Many computers use the SCSI connection between the computer and its peripherals. Proper operation requires that the 18 signal lines (usually external) be properly “terminated.” Figure 1a represents the computer signal source. The termination must be able to source 10 milliamps on each of the 18 lines, through approximately 120 Ω (Fig. 1b). The termination also must be able to sink current, depending on how much the source voltage exceeds the termination voltage.
A passive terminator that requires 36 resistors is usually provided (Fig. 2a). This type of terminator draws about 140 milliamps residual from the “termpwr” bus. There are custom ICs that can provide active termination, but at a higher cost and limited availability for the individual builder.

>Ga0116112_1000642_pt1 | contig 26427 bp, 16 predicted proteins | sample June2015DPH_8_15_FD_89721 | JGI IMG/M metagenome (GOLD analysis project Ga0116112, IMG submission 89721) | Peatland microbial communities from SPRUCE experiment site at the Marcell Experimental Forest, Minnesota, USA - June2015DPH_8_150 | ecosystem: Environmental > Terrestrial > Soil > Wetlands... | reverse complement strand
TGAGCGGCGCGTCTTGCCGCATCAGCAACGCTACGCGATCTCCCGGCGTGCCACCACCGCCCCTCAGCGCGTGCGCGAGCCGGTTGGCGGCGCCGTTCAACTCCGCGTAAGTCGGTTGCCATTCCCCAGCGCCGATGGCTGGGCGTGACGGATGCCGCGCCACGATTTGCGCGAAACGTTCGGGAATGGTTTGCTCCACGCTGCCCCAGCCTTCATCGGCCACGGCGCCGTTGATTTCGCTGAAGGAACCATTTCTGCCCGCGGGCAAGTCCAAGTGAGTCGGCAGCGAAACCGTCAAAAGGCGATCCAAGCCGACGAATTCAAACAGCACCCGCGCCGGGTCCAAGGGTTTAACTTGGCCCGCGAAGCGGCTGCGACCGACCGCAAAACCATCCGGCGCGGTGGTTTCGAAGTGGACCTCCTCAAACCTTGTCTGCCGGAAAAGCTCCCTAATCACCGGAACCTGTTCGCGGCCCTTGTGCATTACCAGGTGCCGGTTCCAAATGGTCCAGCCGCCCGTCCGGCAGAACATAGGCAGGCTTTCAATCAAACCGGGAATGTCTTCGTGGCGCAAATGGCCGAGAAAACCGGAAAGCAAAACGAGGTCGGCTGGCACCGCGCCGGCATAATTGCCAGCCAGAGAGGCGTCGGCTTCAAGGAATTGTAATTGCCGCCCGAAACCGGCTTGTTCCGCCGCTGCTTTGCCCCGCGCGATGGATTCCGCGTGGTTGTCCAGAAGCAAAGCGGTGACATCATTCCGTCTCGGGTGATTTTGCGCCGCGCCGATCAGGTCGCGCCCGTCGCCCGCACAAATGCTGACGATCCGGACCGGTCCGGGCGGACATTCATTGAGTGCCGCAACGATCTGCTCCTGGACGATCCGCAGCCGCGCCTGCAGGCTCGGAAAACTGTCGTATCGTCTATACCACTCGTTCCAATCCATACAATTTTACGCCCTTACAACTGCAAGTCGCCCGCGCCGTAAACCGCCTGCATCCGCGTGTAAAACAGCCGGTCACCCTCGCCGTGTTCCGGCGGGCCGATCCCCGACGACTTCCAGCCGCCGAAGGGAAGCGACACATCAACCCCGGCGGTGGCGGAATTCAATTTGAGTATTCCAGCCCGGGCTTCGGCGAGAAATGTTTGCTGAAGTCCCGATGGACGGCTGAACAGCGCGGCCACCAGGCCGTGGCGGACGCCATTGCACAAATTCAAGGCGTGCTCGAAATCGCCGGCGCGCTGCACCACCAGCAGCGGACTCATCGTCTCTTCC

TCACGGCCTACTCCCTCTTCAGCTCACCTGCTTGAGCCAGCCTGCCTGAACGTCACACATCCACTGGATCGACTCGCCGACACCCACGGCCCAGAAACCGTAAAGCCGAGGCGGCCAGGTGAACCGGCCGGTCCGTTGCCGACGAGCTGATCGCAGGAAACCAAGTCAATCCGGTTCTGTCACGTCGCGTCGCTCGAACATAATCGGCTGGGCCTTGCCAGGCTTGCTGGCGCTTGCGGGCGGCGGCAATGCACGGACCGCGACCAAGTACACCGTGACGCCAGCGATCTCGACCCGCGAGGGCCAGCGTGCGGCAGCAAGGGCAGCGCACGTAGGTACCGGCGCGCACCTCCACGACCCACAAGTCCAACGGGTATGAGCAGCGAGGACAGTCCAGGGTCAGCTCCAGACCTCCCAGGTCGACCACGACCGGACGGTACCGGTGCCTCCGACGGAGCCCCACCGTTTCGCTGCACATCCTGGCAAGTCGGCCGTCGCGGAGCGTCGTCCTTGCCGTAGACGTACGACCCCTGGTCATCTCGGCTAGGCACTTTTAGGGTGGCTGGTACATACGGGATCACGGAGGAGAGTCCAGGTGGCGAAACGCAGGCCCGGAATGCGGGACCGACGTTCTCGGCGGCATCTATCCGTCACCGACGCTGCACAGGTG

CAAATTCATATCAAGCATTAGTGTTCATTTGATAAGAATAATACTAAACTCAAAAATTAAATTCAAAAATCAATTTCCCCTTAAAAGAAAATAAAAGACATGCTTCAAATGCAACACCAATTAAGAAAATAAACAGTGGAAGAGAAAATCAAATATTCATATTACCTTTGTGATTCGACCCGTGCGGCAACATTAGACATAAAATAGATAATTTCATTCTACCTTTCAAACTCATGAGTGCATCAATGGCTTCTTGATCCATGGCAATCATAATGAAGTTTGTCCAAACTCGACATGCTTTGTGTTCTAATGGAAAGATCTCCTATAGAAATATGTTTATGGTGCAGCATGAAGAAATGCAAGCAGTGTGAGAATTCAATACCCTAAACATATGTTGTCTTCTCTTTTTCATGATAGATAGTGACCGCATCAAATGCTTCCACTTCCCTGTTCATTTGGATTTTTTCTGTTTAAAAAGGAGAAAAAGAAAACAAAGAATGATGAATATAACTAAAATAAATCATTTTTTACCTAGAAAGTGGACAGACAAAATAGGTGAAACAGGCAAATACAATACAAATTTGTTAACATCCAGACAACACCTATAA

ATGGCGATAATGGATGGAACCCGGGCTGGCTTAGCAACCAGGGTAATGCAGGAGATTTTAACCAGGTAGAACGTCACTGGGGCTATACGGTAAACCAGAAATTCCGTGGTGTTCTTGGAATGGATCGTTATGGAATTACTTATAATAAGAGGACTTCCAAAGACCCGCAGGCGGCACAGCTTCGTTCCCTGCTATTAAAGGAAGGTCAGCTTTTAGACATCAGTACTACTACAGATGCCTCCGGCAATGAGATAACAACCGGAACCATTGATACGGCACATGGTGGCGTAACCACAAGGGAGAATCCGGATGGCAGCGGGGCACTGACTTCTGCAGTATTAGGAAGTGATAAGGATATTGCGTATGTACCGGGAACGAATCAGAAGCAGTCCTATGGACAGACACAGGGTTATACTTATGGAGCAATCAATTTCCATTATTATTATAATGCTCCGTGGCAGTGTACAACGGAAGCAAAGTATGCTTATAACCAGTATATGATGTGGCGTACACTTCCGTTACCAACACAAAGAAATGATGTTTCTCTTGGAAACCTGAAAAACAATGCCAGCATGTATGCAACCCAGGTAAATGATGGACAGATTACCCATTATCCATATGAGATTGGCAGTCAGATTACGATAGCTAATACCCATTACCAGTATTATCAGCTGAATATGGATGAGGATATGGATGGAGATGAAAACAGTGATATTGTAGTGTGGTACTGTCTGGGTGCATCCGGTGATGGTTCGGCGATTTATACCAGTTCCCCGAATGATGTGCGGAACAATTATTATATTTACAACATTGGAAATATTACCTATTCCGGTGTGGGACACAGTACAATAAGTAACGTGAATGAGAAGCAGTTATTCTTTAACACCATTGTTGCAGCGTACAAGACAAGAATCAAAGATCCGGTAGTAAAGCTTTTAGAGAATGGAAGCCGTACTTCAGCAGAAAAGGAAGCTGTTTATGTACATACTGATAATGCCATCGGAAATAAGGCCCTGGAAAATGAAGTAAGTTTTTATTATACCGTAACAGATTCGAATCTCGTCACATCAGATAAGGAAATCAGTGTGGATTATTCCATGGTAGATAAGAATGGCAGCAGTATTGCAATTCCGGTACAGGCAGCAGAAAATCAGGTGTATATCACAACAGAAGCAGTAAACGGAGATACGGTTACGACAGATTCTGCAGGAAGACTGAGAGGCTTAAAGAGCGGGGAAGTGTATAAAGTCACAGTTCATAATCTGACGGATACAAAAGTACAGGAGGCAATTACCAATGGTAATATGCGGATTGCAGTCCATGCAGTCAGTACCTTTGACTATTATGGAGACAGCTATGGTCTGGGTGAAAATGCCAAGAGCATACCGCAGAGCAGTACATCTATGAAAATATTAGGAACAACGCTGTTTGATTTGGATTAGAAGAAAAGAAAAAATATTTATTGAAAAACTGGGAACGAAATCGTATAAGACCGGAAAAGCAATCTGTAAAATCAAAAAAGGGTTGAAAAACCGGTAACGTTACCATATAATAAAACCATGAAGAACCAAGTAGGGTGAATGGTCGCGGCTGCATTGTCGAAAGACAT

The design shown uses an inexpensive low-voltage audio IC with internal biasing (Fig. 2b). It requires only 18 resistors and draws less than 10 milliamps residual from the “termpwr” bus. Crosstalk between data lines is about 1%, because the output impedance of the LM4861 measures about 1 Ω, with the loads split between pins 8 and 5 outputs. Tantalum capacitors (C1 and C2) are used to maintain this low crosstalk at higher frequencies. Capacitors C3 and C4 are required for stability. Diode D1 serves to center the quiescent output at 2.5 V. Because only one resistor is used for each line, less than 0.3-in.2 board space is occupied, and the circuitry may be assembled internally to a normal 50-pin SCSI connector.